William Shira | Horrifyingly Hilarious
Published: Wednesday, September 19, 2012
Updated: Wednesday, September 19, 2012 01:09
It’s convention season of the 2012 election. Strap in. A boxing match that’s been going on for months is about to begin again. Ding, ding!
“In the right corner, having raised just over $500 million officially with untold amounts of money in offshore accounts, is Governor Willllarrrrdd Mitt Romney!” Magic Mitt brought his telepageant to Tampa, Fla. in order to convince all the mildly racist retirees in the United States, who thought this young governor quite dapper but didn’t quite trust that he was on their side. The minority wonder team of Republican speakers was far more diverse than the crowd. Republican Party strategists wanted to make one thing abundantly clear to the viewers at home: “We have successful, articulate minority party members, too! See!”
The big hitter was the original outlaw, Clint Eastwood. He came out guns blazing and gave an improvised bit -— talking to a chair — that Jack Benny would have been proud of. It was hands down hilarious. And at the end of a very dull week it revved the crowd back up to the same inspired and excited state that they started this convention with.
There were a few problems with the speech for the Romney campaign, however, as Eastwood made it very clear that he did not want a lawyer to be president. As a Harvard educated lawyer, this may not bode well for Governor Romney, but as the crowd roared with laughter and applause nobody seemed to notice.
The play went off without a hitch and laid the entrance for the slick challenger. This convention didn’t weigh its viewers down with heavy facts — especially Romney’s speech.
He spoke like a car repair guy you would meet on the side of the road because your engine was starting to go — “Don’t worry. This wasn’t your fault. Just leave it here and I’ll fix the problem for you” — without really letting you know what the problem was or how he’s going to fix it. It feels a lot like we’re about to be ripped off.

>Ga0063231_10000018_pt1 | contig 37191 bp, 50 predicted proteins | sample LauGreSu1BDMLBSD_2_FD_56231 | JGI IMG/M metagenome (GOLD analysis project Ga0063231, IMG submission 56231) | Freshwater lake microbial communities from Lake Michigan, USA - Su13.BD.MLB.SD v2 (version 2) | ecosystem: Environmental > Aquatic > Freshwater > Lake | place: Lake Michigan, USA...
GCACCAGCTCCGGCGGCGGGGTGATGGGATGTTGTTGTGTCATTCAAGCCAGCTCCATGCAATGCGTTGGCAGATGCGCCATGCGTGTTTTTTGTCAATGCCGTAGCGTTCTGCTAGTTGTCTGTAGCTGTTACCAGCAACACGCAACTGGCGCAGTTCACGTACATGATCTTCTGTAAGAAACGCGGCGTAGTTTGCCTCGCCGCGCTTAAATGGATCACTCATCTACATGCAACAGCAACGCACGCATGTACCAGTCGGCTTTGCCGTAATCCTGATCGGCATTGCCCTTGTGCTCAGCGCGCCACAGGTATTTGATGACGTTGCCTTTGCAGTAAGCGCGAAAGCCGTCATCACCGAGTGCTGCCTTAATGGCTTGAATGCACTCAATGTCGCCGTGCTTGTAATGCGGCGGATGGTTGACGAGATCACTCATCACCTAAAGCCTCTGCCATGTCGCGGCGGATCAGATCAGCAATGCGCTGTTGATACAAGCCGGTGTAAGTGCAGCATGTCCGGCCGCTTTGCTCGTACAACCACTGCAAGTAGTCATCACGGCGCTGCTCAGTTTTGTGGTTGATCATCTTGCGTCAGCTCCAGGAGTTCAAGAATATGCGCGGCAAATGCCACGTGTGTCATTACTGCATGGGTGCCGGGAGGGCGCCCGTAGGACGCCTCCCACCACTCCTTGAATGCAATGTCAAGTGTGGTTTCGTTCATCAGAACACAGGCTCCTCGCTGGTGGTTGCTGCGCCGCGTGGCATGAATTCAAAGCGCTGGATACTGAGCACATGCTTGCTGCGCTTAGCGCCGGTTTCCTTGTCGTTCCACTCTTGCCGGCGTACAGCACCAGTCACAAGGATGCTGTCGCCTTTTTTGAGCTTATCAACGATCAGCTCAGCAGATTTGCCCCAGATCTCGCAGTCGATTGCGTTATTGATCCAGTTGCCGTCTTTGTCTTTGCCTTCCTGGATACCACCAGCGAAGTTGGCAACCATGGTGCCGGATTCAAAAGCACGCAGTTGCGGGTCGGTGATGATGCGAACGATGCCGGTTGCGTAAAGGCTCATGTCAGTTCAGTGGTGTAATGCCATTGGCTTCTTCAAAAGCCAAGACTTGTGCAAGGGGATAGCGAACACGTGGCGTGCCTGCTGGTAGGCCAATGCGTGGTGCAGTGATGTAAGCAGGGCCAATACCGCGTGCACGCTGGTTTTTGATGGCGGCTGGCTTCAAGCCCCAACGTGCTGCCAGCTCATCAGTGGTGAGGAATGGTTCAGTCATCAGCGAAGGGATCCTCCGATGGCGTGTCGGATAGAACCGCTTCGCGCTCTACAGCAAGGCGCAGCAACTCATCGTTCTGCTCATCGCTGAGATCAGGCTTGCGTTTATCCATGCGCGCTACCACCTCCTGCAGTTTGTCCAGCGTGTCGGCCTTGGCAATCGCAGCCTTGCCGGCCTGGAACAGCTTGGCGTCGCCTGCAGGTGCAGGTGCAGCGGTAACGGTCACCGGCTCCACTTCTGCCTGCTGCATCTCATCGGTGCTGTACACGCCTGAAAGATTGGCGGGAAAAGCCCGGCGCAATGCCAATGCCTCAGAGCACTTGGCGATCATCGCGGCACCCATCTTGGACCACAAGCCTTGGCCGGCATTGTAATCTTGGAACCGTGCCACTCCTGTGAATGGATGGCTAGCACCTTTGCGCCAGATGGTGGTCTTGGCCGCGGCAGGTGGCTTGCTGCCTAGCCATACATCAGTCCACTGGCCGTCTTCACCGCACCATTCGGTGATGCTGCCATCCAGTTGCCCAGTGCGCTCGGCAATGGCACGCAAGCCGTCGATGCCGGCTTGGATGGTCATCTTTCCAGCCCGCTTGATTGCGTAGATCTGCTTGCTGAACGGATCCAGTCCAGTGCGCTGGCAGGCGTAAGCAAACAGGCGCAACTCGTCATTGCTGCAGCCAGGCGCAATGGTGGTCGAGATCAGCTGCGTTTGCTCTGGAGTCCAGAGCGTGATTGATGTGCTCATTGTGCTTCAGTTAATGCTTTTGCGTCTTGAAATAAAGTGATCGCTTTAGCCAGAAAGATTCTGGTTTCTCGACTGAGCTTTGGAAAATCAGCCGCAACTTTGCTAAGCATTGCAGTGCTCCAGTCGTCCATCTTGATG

The telepageant for the Democrats didn’t go quite as smoothly. Bill Clinton spoke as long as a jazz saxophone solo, spewing too many facts in too little time too late at night. Vice President Biden obsessed over the President like a school student with a crush.
President Obama’s speech was by no means terrible; it was just honest. He went from “Hope” 2008 to “No one said this would be easy” 2012. Not as inspiring. But the truly tragic thing about the Convention was when the electoral process got curbstomped.
Bowing to pressure from mainly Fox News, the Democrats took a vote to reinsert “Jerusalem should be the capital of Israel” and “the United States is a nation under God” into their platform. The chairman called for a two thirds vote to reinstate. “All those in favor say aye.” “Aye!” “All those opposed say nay!” “Nay!” Not the easy fix the party had in mind.
Fifty-fifty splits are hard to call, especially audibly. But the result of the vote was already scripted to pass according to the teleprompter. So the speaker paid no mind to the real vote and passed the resolution — electoral process be damned.
Does this media charade give us voice in our own parties? Conventions used to be dirty and corrupt ordeals hidden away in backrooms. Political bosses chomped cigars and traded delegates like poker chips to decide positions. Apparently, the same thing is happening now, but with a really expensive distraction blocking view of the door.
William Shira is a senior majoring in peace and justice studies. He can be reached at William.Shira@tufts.edu.